Sponsorship, like the other Marketing-Mix tools, also faces some powerful challenges in the face of the digital transformation which we are immersed in.
Because of the great changes that we are experiencing in terms of how we communicate and stay informed about sporting events, sponsorship may be at a difficult crossroads, because, unlike in the past, calculating your ROI (Return on Investment) has become an enormously complex task.
Although a good sponsorship strategy requires it to affect all the strategic communication elements of the company, traditionally it was mainly supported as an alternative to conventional advertising.
“I’ll put my advertising on the shirt of a football team, a stadium or a racing car and I’ll be seen by more people than if I put an ad in the press or on TV.” This was the basic reasoning that was made when contemplating an investment in a sponsorship. All this has ceased to be valid, as it is well known that both through the written press and conventional television that today it is impossible to concentrate placement while garnering massive visibility as was achieved in the past.
At first, the appearance of digital media as well as social networks was conceivably going to give more reliable numbers thanks to technology. But reality has become misleading, more well put than ever, because of the fraud that accompanies all the data in this environment, also because of artificial generators of ‘clicks’, bots, false followers, etc, etc, generating great confusion and skepticism about the real impact that sponsorship renders.
Because of this, it may seem that sponsorship has ceased to be as useful of a tool as it was in the past. However, the reality is that a well managed sponsorship can be more effective than ever in enabling a company to communicate with its target audiences.
The digital change, therefore, permanently buries the formula of putting a logo on a platform and later waiting to see audience figures. But advertisers, forced by this drastic change of model in which we find ourselves in, can find within sponsorship the ideal environment and circumstances to accomplish one of the magic concepts of this era: Engagement. Get to the ‘heart’ instead of going for the ‘eyes’.
It’s true that the currently available technology allows you to reach your customers in digital advertising (at least those of the online environment) with unusual precision, but it’s also true that, simplifying it greatly, we’re speaking of tactical marketing, Not strategic marketing.
In this sense, Big Data, Artificial Intelligence, geolocation, holograms, augmented reality, virtual reality, etc. also allow sponsorship to provide an extension impossible to achieve in the past. This digital opportunity is applied to the world of sponsorship as an open door to establish emotional connections with the target audience to which the communication is directed.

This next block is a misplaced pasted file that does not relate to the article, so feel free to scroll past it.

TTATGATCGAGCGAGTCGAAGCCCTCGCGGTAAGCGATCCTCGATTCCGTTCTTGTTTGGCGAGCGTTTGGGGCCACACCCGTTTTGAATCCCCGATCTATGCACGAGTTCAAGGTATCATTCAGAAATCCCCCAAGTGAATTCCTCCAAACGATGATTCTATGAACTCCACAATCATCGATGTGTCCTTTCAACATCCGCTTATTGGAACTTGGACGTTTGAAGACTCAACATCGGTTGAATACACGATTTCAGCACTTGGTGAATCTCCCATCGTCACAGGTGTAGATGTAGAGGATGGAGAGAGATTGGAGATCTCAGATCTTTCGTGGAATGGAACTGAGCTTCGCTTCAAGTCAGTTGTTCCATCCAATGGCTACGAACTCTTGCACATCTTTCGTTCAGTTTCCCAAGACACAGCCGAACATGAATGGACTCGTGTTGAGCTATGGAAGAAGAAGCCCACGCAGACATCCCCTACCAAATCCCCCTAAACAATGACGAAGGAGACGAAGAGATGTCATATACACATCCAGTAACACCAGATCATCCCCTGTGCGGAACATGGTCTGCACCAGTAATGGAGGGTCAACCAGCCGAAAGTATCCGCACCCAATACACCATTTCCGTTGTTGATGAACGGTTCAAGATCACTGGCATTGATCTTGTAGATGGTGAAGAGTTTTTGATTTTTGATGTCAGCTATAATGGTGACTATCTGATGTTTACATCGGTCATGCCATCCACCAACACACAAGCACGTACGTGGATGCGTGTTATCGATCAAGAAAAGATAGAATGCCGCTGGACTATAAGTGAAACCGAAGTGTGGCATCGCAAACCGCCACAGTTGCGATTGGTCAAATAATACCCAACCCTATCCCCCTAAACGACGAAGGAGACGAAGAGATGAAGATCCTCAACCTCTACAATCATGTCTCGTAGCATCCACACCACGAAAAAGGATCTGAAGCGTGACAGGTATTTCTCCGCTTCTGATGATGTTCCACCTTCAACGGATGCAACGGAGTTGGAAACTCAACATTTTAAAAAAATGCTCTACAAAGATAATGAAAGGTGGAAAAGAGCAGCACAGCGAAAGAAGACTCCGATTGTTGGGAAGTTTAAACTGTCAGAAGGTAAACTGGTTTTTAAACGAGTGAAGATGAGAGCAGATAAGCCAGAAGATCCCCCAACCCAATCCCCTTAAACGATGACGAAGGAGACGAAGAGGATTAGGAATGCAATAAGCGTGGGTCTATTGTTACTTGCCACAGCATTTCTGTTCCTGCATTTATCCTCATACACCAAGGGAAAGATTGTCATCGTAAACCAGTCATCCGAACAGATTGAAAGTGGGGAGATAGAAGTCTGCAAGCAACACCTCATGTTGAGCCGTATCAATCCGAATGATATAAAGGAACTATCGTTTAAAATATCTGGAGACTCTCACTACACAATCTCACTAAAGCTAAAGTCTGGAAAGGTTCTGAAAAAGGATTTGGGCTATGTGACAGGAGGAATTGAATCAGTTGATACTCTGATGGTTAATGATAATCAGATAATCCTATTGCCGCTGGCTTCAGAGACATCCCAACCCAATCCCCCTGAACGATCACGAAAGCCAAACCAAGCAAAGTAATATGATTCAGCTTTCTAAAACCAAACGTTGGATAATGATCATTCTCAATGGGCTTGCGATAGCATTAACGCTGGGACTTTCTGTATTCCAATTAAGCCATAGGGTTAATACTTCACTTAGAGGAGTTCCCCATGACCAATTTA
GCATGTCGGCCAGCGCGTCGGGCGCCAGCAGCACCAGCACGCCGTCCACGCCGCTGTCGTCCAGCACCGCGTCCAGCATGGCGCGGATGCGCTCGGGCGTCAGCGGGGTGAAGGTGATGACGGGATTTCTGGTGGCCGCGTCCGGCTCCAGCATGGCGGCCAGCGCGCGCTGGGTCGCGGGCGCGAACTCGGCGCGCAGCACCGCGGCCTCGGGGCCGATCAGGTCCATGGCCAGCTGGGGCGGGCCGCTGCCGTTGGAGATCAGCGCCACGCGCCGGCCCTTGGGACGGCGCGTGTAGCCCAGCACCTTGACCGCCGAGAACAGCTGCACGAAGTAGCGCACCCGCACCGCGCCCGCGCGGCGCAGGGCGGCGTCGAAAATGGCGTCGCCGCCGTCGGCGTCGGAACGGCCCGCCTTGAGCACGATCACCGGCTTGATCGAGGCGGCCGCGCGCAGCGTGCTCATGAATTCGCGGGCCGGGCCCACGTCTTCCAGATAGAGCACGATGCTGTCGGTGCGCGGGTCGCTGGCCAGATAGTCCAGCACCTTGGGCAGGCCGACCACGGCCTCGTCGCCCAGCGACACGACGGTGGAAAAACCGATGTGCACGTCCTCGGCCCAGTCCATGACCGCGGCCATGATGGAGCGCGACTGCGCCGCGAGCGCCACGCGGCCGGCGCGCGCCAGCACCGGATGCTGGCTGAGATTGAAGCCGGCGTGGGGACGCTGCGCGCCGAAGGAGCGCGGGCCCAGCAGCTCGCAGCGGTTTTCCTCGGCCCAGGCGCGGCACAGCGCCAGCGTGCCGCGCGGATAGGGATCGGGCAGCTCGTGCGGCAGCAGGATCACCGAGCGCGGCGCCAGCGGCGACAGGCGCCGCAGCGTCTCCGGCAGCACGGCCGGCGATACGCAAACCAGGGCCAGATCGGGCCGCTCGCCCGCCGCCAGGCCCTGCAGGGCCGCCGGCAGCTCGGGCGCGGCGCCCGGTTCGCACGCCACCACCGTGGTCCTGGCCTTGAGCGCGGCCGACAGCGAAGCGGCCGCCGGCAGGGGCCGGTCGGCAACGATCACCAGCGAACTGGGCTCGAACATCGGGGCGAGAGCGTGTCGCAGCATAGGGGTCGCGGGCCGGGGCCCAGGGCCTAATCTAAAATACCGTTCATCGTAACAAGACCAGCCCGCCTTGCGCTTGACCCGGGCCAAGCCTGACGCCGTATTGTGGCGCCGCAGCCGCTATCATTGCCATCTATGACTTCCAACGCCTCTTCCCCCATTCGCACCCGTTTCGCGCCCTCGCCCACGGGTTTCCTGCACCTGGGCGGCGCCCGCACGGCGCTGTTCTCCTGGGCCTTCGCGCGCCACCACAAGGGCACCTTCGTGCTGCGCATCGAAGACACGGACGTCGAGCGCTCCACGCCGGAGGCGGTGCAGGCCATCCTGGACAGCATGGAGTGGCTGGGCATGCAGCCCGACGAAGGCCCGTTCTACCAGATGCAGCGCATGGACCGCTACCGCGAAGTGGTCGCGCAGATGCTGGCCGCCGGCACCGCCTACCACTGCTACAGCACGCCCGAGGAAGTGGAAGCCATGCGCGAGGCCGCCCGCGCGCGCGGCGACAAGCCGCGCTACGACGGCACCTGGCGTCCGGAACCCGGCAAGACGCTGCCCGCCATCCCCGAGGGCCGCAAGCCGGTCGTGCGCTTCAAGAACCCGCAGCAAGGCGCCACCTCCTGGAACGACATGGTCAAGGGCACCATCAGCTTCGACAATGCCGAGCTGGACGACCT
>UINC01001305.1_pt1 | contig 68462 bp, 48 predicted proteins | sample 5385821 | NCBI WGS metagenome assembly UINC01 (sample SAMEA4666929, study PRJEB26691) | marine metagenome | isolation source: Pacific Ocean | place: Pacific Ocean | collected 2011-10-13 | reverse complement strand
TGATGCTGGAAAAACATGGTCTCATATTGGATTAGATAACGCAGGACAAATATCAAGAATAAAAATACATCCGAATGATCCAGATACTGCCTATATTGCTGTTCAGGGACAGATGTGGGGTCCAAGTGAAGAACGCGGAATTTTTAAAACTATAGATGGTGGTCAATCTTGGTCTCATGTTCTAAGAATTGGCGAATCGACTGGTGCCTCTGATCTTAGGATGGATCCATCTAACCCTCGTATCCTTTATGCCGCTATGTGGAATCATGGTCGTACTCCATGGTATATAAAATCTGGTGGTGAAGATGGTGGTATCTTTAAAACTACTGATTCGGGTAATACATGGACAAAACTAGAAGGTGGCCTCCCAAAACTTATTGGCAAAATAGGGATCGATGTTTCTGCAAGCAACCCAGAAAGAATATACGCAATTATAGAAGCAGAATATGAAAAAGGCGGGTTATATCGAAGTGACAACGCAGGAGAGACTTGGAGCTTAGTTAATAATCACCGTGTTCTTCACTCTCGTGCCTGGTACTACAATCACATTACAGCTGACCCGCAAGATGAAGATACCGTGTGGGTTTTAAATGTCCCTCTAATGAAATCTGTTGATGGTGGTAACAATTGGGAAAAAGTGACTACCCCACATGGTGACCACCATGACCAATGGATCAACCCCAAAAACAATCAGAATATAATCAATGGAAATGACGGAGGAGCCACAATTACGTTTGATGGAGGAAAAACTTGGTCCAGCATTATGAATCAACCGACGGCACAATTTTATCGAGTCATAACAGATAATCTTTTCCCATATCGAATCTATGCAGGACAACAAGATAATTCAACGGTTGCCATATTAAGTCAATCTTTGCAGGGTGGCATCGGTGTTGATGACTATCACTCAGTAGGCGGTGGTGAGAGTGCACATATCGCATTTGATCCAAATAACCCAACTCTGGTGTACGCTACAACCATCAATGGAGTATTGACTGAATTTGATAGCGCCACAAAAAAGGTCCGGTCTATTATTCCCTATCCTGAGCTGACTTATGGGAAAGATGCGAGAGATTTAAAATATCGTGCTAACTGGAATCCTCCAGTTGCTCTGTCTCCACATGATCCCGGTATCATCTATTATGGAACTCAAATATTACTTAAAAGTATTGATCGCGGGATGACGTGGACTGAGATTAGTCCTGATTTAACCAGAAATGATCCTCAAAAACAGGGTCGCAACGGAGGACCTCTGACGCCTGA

Let’s think about just the interaction that occurs between traditional sports and e-sports, with tools such as virtual reality. The viewer is part of the experience, not only enjoying the experience as it happened as in the past, where the role of the viewer was passive.
If in the past one of the attractive features of a sponsorship versus conventional advertising was the possibility of offering unique experiences, experiences that money can not buy, with technological advances these possibilities are no longer confined to the physical/off-line environment, They can also be brought anywhere and anytime thanks to smartphones and other electronic devices.
The great challenge to overcome is the measuring this very impact, because if it’s complicated nowadays to analyze follow-up data, what about the difficulty of evaluating a sponsorship by measuring the satisfaction of current clients and the degree of attraction of potential clients? What about employee commitment, or how favorably investors or institutions view our company, or the sympathy with which our CSR is perceived by society?
I am a strong supporter of market research and surveys. This data can certainly be imperfect, but no less imperfect I think is are the data we take as television audience stats or Google Analytics.
To give an example of these imperfections, of what use is it for us to have some data on reactions, likes and retweets on twitter if we have no way of knowing what happens on WhatsApp, the largest social network of all? Although being a private platform this isn’t taken into account.
WhatsApp groups are usually the platform where the greatest exchanges of files and comments related to sports take place, yet however it is as if it were nonexistent in terms of available data. A solution will come about in the end, but this example serves to remind us that we are barely in the early stages of change in this digital transformation in the world of sponsorship and of the immense field of possibilities that lie ahead.
Pablo de Villota
Director of Sports & Entertainment at Proa Comunicación